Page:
1

I'm trying to send sensor data from my Remote Control to my Bot via Bluetooth. It's 6 numbers that I would like to have read as integers on the other side. I'm printing them to Serial on the Remote side with the numbers separated by commas. I've also added a start marker "<" and an end marker ">".

The incoming data from the remote looks like this in the Bots Serial Monitor:

<1,1,1,1,1,512>
<1,1,1,1,1,512>
<1,1,1,1,1,513>
<1,1,1,1,1,512>
<1,1,1,1,1,512>
etc

Before adding in the markers I was trying to use Serial.parseInt() to do this, but I kpet getting out of order numbers (probably from no start marker?).

if (Serial1.available() > 0) {

 trig1 = Serial.parseInt();
 trig2 = Serial.parseInt();
 trig3 = Serial.parseInt();
 trig4 = Serial.parseInt();
 trig5 = Serial.parseInt();
 pot = Serial.parseInt();

if (Serial.read() == '\n') {
}
}

But now that I have the markers I don't know the best way to initialize the code. Anyone have any ideas on how to parse these 6 numbers into usable integers?

EDIT: I've wrote a code based on VE7JRO's comments.

uint16_t myArray[6] = {};
int counter = 0;


void setup(){

Serial.begin(9600);

}

void loop(){
  if (Serial.available() > 0) {
  char* pch = strtok(Serial.read,"<>,\r\n");
   }
while(pch != NULL){
  myArray[counter] = atoi(pch);
  pch = strtok(NULL, "<>,\r\n");
  counter += 1;
 }

 trig1 = myArray[0];
 trig2 = myArray[1];
 trig3 = myArray[2];
 trig4 = myArray[3];
 trig5 = myArray[4];
 pot   = myArray[5];

 Serial.print (trig1);
 Serial.print (", ");
 Serial.print (trig2);
 Serial.print (", ");
 Serial.print (trig3);
 Serial.print (", ");
 Serial.print (trig4);
 Serial.print (", ");
 Serial.print (trig5);
 Serial.print (", ");
 Serial.println(pot);  
 }  

I'm getting this error code: invalid use of non-static member function
for this line:

      char* pch = strtok(Serial.read,"<>,\r\n");

Other than that. I subbed out the test input that VE7JRO put in and inserted "Serial.read". Not sure if that is the correct way to do this. Any ideas?

I tried your second sketch. It kind of worked. The data that printed to the serial monitor looked like this:

1, 1, 1, 1, 1, 519 518, 1, 1, 1, 1, 519 1, 1, 1, 1, 19, 9 1, 1, 1, 1, 1, 519 1, 1, 1, 1, 1, 519 1, 1, 1, 1, 1, 518 1, 1, 519, 518, 1, 518 1, 1, 519, 518, 1, 518 1, 1, 518, 518, 1, 518 1, 1, 1, 1, 1, 8 1, 1, 1, 1, 1, 519 1, 1, 518, 1, 1, 1 8, 1, 518, 1, 1, 1 1, 1, 519, 1, 1, 1 1, 1, 1, 519, 1, 1 1, 1, 1, 519, 1, 1 1, 1, 1, 1, 1, 519 1, 1, 1, 1, 1, 518 1, 1, 1, 1, 519, 8 1, 1, 1, 1, 1, 518 1, 1, 1, 1, 1, 519 1, 1, 1, 1, 1, 518 1, 1, 1, 1, 1, 518 1, 1, 1, 1, 1, 520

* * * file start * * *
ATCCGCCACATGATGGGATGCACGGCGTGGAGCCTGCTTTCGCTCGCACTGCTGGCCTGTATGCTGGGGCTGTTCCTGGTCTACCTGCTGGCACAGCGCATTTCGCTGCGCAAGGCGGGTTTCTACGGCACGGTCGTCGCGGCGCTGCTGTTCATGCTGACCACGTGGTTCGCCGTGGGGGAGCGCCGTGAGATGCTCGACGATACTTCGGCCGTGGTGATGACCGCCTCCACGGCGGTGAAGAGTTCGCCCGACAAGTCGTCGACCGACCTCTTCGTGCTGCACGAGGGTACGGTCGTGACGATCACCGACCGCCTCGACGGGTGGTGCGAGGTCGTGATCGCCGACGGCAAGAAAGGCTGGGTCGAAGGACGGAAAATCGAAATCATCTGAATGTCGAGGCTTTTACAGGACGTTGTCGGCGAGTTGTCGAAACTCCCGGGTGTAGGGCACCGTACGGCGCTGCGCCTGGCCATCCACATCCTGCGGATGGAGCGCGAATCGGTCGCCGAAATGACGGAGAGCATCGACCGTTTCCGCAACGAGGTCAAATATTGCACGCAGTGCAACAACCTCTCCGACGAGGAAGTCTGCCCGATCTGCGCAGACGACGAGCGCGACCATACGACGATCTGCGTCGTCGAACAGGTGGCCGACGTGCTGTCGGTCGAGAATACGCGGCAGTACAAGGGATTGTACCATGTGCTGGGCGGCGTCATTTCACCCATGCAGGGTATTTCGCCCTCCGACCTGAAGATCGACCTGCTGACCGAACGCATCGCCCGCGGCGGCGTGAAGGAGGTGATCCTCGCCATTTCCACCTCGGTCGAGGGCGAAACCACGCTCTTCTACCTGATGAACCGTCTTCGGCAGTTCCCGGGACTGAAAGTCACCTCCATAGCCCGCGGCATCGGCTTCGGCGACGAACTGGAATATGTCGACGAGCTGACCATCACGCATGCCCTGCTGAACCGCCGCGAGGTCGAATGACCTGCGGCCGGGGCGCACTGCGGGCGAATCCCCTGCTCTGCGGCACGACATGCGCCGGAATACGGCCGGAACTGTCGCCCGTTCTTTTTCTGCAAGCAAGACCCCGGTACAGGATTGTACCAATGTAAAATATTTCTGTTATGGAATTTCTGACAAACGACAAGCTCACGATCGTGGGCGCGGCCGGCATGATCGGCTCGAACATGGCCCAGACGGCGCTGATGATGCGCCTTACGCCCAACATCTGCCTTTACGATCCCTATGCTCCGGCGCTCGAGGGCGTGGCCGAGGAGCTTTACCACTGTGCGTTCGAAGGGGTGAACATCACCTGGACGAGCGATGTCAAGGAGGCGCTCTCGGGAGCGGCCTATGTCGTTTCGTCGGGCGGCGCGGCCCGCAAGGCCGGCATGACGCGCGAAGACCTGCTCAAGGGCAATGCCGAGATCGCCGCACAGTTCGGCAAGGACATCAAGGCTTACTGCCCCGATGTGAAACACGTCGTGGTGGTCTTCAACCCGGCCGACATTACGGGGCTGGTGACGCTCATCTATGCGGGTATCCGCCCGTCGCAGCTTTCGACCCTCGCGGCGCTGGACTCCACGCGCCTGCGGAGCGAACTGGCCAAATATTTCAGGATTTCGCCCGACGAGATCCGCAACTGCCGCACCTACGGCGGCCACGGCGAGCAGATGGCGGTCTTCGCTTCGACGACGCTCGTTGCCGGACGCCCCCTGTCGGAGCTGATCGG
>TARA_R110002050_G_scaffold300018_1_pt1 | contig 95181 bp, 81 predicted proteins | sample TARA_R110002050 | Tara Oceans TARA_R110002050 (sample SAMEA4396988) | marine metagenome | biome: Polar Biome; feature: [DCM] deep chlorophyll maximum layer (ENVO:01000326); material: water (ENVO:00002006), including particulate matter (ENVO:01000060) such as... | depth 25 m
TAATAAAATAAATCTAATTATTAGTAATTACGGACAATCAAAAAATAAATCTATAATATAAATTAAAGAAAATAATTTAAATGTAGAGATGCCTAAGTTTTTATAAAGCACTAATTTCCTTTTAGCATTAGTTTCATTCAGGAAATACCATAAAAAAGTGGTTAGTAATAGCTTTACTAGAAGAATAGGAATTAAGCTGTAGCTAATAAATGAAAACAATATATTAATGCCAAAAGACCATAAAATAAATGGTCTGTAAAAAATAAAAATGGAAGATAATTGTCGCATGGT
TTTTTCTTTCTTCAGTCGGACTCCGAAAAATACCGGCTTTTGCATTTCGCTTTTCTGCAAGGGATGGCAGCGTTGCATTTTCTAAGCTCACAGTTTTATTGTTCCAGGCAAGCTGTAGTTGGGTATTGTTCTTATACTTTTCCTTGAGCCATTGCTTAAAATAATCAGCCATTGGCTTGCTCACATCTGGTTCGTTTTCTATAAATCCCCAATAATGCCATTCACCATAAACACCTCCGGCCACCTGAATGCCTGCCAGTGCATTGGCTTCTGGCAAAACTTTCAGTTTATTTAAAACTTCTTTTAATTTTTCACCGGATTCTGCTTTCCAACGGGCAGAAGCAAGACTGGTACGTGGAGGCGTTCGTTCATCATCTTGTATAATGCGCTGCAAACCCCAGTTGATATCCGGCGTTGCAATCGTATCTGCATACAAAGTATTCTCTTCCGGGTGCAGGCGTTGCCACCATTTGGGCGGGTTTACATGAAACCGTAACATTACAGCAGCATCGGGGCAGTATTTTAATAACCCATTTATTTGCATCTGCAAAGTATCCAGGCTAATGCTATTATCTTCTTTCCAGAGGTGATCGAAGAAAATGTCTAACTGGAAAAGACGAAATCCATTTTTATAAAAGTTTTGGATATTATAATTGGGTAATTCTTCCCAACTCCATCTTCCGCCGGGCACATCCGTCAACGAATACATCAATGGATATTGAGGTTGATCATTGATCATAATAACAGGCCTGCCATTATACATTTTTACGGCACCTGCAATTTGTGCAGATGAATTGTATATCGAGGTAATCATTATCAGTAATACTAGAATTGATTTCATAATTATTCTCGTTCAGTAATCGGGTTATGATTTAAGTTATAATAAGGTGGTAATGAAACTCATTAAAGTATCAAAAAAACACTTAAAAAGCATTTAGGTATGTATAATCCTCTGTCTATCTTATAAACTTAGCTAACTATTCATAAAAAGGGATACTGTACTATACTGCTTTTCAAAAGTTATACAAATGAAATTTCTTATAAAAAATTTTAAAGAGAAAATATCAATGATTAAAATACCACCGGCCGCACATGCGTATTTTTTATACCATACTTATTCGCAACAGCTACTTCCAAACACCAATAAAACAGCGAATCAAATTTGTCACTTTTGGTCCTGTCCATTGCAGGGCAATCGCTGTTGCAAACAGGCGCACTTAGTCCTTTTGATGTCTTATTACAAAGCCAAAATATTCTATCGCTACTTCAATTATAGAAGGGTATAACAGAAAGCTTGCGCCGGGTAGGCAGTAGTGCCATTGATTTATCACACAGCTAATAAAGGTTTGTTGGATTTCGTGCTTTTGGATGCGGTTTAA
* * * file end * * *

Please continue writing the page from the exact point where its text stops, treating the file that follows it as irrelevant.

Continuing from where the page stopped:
it should have all been 1, 1, 1, 1, 1, 518(ish).

  • The parseInt has a timeout. That can slow down a sketch. You could fill a buffer with data (one byte each time) and when all the data is read then do a sscanf. For parseInt you have to skip the comma. The "<" and ">" markers is very good. Please give a minimal sketch that reads data from the serial monitor so we can test it. – Jot Apr 24 at 2:20
1

Here is a sketch that uses strtok() and atoi() to parse the data and store the results in an integer array.

char testInput[] = "<1,2,3,4,5,512>\r\n";
uint16_t myArray[6] = {};

void setup(){

  Serial.begin(9600);

  int counter = 0;
  char* pch = strtok(testInput,"<>,\r\n");

  while(pch != NULL){
    myArray[counter] = atoi(pch);
    pch = strtok(NULL, "<>,\r\n");
    counter += 1;
  }

  // Print out the contents of the integer array.
  for(int i = 0; i < counter; i++){
    Serial.println(myArray[i]);
  }

}

void loop(){}

EDIT

Based on your comments, I have another sketch for you to try.

// Sample input: <1,2,3,4,5,512>
char testInput[40];
uint16_t myArray[6] = {};
int counter = 0;

void setup(){
  Serial.begin(9600);
}

void loop(){

  if(Serial.available() > 0){

    Serial.readBytesUntil('\n', testInput, 40);

    char* pch = strtok(testInput,"<>,\r\n");

    while(pch != NULL){
      myArray[counter] = atoi(pch);
      pch = strtok(NULL, "<>,\r\n");
      counter += 1;
    }

    Serial.print (myArray[0]);
    Serial.print (", ");
    Serial.print (myArray[1]);
    Serial.print (", ");
    Serial.print (myArray[2]);
    Serial.print (", ");
    Serial.print (myArray[3]);
    Serial.print (", ");
    Serial.print (myArray[4]);
    Serial.print (", ");
    Serial.println(myArray[5]);

    counter = 0;
  }
}
  • This is very helpful! I think I understand most of it. Does this really all run in the setup? I don't want to print the array, but rather use each int as a variable in the rest of my sketch. Is there a function to use for that? Sorry I'm a bit of a beginner and just barely grasping this as a whole – PatchBOTS Apr 24 at 12:55
  • All the code is in setup() for testing purposes. The integer array contains the 6 integers and can be used as variables in the rest of your sketch. Every time you receive new data, it should be parsed using strtok(). – VE7JRO Apr 24 at 14:09
  • So would this give me the variables from the the array? trig1 = myArray[1]; trig2 = myArray[2]; trig3 = myArray[3]; trig4 = myArray[4]; trig5 = myArray[5]; pot = myArray[6]; I can't test right now otherwise I would just test myself. Excited to find the answer! – PatchBOTS Apr 24 at 14:28
  • Yes, you could do that, or just use the array directly e.g. if(myArray[0] > 1){ //do something}. – VE7JRO Apr 24 at 17:30
  • Thank you so much, this was very helpful! – PatchBOTS Apr 24 at 17:51

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